by Bill O’Grady and Thomas Wash
[Posted: 9:30 AM EDT] Markets across the world are rather quiet this morning after U.S. equity indices made new closing highs yesterday. Here is what we are watching:
China trade talks: Treasury Secretary Mnuchin and Trade Representative Lighthizer announced another round of meetings in Beijing next week. The next round will begin on April 30. The leader of the Chinese talks, Vice Premier Liu, will come to Washington on May 8 as part of this round of discussions. The continuation of talks is good news for financial markets; a hard break in negotiations would certainly trigger an adverse reaction.
Another try: PM May is attempting another swing at getting her plan approved. However, for this to occur, she will need significant Labour Party support, which is unlikely to develop. Meanwhile, Scot political leader Nicola Sturgeon is laying out a “road map” for a second referendum. Although another vote is possible, establishing exactly what would be voted on is actually quite difficult. But, if Sturgeon can find traction for a second vote, we could see one occur later this year.
Oil: The Saudis indicated today that they would not necessarily rush to increase oil production in light of the end of Iranian oil exports. That news is supportive; however, this chart suggests at least $10 of the current price reflects the level of geopolitical risk in the market.
The dependent variable is the average price of WTI for the month, which is currently around $63.70. Today, prices are running around $66.00. We are a rather long way from fair value; in the past, when prices were this extended, we would have expected some price weakness to emerge. However, we also note that crude oil inventories tend to decline starting in early May into mid-September, so the fair value price could improve. Still, any reduction in tensions with Iran, Libya or Venezuela could easily lead to a $5 to $10 dollar decline in oil prices in the coming weeks.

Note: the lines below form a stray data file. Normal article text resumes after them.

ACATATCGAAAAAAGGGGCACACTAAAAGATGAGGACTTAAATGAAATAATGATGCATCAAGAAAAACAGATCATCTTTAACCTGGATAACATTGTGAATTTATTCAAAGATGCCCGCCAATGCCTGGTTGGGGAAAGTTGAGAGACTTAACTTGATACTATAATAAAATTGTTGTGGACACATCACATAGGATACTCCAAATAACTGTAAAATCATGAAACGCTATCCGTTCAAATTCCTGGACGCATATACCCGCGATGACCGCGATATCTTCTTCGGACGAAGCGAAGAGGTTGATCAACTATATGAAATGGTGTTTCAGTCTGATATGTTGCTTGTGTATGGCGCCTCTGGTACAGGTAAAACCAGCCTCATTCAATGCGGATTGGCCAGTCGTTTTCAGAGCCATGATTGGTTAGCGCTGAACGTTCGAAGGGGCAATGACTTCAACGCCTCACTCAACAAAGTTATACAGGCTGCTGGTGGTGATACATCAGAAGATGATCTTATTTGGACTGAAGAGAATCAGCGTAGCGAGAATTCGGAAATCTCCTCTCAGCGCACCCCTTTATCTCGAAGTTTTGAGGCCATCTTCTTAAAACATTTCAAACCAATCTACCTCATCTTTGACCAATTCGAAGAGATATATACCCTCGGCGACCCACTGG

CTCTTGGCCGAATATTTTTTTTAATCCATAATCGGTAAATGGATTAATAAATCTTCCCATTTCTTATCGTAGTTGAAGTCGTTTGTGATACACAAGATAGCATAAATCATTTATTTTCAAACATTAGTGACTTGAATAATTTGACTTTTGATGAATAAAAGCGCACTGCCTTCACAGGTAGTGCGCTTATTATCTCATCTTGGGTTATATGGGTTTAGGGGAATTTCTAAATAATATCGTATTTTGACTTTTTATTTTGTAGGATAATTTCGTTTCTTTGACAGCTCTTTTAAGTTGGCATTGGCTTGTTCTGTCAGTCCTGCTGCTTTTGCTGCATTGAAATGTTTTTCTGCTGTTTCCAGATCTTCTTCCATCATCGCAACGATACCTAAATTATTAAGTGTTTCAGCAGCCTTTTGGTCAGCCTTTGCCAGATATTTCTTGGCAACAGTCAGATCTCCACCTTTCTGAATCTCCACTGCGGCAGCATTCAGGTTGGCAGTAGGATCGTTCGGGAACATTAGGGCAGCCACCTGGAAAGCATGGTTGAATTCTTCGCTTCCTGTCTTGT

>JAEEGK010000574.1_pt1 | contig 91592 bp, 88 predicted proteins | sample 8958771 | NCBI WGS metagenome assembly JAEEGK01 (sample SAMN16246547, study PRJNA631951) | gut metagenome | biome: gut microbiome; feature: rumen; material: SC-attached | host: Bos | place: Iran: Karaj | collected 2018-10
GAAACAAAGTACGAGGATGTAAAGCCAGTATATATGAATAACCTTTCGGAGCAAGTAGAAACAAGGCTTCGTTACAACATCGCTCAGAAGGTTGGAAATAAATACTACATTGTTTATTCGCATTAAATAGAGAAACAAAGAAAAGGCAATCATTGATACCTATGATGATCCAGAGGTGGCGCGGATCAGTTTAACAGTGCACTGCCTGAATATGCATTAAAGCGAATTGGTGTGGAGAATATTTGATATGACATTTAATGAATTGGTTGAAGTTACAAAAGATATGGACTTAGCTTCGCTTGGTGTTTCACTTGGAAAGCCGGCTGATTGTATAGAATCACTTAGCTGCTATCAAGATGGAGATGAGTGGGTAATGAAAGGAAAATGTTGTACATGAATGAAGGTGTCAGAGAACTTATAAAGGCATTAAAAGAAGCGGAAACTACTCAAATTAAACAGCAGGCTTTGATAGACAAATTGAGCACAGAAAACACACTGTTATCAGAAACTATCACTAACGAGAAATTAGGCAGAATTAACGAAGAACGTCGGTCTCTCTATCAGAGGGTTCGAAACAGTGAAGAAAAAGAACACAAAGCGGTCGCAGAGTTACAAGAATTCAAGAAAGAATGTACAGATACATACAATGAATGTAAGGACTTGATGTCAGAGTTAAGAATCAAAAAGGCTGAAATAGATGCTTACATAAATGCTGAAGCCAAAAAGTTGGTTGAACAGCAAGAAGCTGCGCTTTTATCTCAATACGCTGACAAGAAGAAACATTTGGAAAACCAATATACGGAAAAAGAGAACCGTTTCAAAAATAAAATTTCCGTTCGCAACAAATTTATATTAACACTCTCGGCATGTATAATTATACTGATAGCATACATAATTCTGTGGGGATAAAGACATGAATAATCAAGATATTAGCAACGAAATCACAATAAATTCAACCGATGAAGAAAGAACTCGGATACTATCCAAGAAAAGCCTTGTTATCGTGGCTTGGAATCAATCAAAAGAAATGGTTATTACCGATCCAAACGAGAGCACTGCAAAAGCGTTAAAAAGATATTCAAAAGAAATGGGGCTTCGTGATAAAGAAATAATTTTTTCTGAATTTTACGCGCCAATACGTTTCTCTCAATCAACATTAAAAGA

Russian and North Korea to meet: Putin and Kim are set for meetings today in Vladivostok as the Russian leader attempts to insert Russian influence into the current nuclear negotiations. We would not expect too much to emerge from this meeting. Kim is reportedly looking for food aid from Russia and Russia would like to see a gas pipeline to South Korea built. Of course, the meeting will burnish the status of Russia. On the other hand, Russia has opposed North Korea’s nuclear program as destabilizing and thus won’t likely offer significant support for that effort. On a related note, North Korea announced the demotion of Kim Yong Chol, who had been leading negotiations with the U.S. No reason was given for his demotion but we suspect the failure of the Hanoi discussions is probably the reason.
FOMO: As noted above, equity indices made new closing highs yesterday as an improving earnings outlook lifted stocks. One of the charts we have monitored is the relationship between retail money market holdings and the S&P 500.
This chart shows retail money markets and the equity index. The gray bar shows the 2007-09 recession; the orange lines are periods when money market levels fell below $920 bn. We note that equities tended to stall when money market holdings fell below this level. In the early part of last year, fund levels reached $1.0 trillion and, as trade tensions rose, retail investors began accumulating cash at a pace that suggested great unease; the uptrend in equities stalled. As equity markets fell in Q4 2018, the pace of cash accumulation accelerated. Since the recovery, retail investors continued to accumulate cash, although the pace had clearly slowed. However, last week, we did see a $13.1 bn decline in money market funds. This is the largest weekly decline since the week of June 10, 2009. If withdrawals become a trend, we could see further gains in equity markets as some of this cash will likely find its way into stocks. We will continue to monitor this particular measure of cash, but we would consider further declines to be a supportive factor for equities.
The Fed:Now that Herman Cain has bowed out, other names are starting to surface. Judy Shelton is being recommended by some. She is popular in libertarian right-wing circles and appears to be a strong proponent of the gold standard. What we find interesting about all the names bubbling up is that so many are gold standard supporters and such models tend to be deflationary, which is exactly the opposite of what the president wants.